Tonga Volcanic Plum Reaches Mesosphere


When an underwater volcano erupted close to the small, uninhabited island of Hunga Tonga-Hunga Hapai in January 2022, two climate satellites have been uniquely positioned to watch the peak and width of the plume. Collectively they captured what’s more than likely within the satellite tv for pc document.

Scientists at NASA’s Langley Analysis Middle analyzed information from NOAA’s Geostationary Operational Environmental Satellite tv for pc 17 (GOES-17) and the Japanese Aerospace Exploration Company (JAXA) Himawari-8, which each function in geostationary orbit and have very comparable imaging gear. carry away. The workforce calculated that the plume rose to 58 kilometers (36 mi) from its highest level because the January 15 volcanic eruption. The gasoline, steam and ash emanating from the volcano reached the third layer of the ambiance, the mesosphere.

Earlier than the Tonga eruption, the most important identified volcanic plume within the satellite tv for pc period got here from Mount Pinatubo, which spewed ash and aerosols as much as 35 kilometers (22 mi) into the air over the Philippines in 1991. The Tonga plume was 1.5 instances the peak. Of Pinatubo plums.

“The depth of this occasion is larger than any storm cloud I’ve ever studied,” mentioned Christopher Bedka, an atmospheric scientist at NASA Langley. “We’re lucky that it was noticed so properly by our newest era of geostationary satellites and that we will use this information in progressive methods to doc its evolution.”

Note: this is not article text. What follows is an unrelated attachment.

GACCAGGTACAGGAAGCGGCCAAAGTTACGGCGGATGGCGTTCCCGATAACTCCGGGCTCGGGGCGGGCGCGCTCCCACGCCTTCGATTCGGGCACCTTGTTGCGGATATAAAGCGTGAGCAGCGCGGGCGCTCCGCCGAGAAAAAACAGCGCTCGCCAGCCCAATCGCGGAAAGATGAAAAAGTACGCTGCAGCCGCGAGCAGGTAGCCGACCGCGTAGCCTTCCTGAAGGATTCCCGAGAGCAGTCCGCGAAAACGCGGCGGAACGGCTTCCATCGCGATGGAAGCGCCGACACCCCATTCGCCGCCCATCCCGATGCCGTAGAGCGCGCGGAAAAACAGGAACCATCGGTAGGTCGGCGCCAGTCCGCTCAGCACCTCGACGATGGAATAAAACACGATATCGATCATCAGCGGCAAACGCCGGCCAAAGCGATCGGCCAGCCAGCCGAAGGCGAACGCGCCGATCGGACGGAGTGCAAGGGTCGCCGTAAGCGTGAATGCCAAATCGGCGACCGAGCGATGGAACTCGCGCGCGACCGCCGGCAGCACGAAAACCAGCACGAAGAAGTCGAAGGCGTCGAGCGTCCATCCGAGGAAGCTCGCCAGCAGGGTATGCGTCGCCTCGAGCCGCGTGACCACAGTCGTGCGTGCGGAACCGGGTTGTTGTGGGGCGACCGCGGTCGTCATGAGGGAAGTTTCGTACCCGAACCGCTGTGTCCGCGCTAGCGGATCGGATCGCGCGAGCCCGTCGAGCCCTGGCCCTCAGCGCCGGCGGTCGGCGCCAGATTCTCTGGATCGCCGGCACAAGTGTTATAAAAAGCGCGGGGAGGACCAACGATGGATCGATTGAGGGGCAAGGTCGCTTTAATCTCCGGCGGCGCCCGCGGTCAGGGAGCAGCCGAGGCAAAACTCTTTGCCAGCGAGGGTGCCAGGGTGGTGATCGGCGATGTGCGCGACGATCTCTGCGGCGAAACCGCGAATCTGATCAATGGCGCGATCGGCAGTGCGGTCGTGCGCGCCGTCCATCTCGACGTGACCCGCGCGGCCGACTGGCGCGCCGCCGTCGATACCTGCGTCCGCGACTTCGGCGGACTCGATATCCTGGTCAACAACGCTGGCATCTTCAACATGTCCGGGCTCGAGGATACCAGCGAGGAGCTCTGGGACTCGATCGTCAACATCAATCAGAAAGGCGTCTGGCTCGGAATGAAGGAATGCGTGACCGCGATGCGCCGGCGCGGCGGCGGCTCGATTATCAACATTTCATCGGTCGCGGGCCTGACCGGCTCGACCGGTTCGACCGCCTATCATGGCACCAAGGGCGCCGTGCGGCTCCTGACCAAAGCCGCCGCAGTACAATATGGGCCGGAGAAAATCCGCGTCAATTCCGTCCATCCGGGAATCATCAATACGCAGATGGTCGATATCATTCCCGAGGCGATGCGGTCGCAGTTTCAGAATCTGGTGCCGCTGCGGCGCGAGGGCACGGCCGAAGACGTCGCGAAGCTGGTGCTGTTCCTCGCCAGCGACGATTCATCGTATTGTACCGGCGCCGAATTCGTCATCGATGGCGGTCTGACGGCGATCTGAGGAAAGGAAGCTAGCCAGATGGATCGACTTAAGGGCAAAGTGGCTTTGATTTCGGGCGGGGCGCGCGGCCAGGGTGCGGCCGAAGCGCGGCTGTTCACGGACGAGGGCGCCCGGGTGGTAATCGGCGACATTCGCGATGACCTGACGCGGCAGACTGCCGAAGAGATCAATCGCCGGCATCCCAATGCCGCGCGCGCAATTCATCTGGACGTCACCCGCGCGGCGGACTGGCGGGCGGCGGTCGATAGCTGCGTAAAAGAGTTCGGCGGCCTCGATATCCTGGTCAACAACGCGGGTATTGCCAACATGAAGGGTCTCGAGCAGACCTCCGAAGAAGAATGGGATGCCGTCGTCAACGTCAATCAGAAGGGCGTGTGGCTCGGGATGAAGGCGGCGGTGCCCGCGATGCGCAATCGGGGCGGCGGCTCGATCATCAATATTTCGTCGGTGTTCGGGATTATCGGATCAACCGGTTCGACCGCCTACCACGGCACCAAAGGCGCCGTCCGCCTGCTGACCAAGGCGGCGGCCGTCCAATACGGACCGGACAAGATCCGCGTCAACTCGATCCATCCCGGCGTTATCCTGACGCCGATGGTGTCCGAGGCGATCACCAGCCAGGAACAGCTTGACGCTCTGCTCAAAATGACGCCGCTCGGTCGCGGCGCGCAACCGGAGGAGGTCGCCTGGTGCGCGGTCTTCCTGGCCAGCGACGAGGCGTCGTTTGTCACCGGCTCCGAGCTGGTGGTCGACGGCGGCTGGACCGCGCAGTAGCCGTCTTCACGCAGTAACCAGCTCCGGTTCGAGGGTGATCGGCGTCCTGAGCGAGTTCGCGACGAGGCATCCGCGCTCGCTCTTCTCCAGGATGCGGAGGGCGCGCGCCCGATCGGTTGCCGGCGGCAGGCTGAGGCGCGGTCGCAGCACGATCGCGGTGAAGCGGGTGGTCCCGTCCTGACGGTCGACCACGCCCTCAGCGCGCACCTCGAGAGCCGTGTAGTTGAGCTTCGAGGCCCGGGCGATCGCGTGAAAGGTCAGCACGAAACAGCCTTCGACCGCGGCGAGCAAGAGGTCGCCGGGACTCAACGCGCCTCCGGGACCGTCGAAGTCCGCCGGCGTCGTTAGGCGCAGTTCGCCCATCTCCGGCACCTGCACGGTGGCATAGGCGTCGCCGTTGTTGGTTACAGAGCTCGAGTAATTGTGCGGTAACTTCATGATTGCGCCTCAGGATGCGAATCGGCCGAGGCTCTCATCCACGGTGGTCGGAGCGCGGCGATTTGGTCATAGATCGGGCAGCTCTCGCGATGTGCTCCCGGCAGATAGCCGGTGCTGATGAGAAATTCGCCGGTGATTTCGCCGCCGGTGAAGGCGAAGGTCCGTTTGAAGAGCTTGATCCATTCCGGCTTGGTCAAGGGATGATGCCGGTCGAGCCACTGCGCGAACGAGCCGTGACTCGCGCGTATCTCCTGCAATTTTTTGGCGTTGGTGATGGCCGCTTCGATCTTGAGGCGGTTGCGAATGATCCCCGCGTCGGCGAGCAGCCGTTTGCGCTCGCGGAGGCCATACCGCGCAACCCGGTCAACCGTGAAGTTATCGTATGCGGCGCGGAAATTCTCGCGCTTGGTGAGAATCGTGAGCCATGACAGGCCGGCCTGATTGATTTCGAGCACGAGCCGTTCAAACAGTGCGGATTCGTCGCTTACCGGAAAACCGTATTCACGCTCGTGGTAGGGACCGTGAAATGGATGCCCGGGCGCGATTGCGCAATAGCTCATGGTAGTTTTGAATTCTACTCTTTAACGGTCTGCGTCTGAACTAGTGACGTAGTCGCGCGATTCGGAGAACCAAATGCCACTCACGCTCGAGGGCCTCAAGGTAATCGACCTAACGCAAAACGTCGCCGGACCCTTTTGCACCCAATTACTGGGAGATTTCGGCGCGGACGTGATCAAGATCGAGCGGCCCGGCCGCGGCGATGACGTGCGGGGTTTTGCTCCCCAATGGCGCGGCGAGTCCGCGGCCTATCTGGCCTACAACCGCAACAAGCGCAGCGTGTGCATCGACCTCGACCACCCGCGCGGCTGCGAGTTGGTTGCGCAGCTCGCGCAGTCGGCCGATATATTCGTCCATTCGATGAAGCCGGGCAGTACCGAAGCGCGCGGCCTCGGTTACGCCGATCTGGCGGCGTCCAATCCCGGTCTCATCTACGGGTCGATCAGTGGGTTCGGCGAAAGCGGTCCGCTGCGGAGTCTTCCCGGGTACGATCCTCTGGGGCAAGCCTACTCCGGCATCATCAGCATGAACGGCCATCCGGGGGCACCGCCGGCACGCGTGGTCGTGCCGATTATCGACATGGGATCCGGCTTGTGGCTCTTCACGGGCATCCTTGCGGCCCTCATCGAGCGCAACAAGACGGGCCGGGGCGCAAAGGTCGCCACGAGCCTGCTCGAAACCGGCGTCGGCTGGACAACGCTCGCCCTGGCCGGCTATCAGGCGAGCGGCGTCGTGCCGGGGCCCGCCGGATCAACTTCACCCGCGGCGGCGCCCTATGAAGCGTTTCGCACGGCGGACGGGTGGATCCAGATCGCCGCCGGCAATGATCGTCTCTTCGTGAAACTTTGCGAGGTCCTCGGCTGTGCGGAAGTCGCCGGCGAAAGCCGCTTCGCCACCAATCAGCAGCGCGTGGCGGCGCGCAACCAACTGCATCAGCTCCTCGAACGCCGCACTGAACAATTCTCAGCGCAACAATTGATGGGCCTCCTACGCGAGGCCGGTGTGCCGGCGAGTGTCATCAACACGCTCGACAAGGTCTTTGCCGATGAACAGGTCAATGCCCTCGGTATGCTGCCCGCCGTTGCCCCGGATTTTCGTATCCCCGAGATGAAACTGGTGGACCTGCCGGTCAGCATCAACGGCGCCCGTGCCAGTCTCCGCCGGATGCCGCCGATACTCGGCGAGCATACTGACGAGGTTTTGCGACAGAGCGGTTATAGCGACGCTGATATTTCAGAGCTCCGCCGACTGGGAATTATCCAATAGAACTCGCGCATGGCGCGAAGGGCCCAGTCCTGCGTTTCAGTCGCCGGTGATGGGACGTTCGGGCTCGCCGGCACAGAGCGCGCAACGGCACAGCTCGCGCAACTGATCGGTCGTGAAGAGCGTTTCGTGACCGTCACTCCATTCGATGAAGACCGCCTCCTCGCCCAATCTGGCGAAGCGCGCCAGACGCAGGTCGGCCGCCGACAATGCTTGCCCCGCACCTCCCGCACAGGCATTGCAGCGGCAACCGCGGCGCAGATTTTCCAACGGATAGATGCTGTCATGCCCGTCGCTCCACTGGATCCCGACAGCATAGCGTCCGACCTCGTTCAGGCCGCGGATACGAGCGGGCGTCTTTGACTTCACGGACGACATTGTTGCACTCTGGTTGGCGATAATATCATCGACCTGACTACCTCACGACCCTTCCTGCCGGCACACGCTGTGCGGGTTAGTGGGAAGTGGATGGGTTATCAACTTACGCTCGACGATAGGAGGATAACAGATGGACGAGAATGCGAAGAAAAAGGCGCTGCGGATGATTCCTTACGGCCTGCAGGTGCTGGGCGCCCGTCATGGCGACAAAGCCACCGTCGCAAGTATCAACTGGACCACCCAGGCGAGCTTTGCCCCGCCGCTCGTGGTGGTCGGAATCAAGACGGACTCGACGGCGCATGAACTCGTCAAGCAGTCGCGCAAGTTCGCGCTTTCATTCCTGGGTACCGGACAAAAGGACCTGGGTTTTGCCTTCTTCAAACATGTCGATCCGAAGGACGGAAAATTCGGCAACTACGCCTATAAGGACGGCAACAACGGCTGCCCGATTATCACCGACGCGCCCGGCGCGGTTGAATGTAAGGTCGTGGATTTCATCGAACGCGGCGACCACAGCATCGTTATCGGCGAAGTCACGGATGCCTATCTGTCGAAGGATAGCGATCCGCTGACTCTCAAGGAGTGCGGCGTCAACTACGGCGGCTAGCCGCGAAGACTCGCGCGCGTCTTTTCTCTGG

The animation above reveals a stereo view of the Tonga eruption plume because it rose, developed and dissipated over the course of 13 hours on January 15, 2022. The animation was created from infrared observations acquired each 10 minutes by GOES-17 and Himawari-8. In response to these observations, the preliminary eruption quickly elevated to 58 kilometers above the ocean floor in about half-hour. Shortly after, a secondary pulse rose over 50 kilometers (31 mi), then break up into three items.

Usually, atmospheric scientists calculate cloud peak through the use of infrared devices to measure cloud temperature after which evaluate it with mannequin simulations of temperature and altitude. Nevertheless, this methodology depends on the idea that the temperature decreases at larger altitudes – which is true within the troposphere, however not essentially within the center and higher layers of the ambiance. Scientists wanted a special methodology for calculating peak: geometry.

Hunga Tonga-Hunga Hapai is situated within the Pacific Ocean roughly between Himawari-8 in geostationary orbit at a longitude of 140.7° East, and GOES-17 in geostationary orbit at 137.2° West. “From two angles of the satellites, we have been in a position to reconstruct a three-dimensional image of the clouds,” defined Konstantin Khlopenkov, a scientist on the NASA Langley workforce.

This sequence of nonetheless photos from GOES-17 reveals the plume at varied levels on Jan. Be aware how the best elements of the plume within the stratosphere and mesosphere forged shadows on the decrease ones.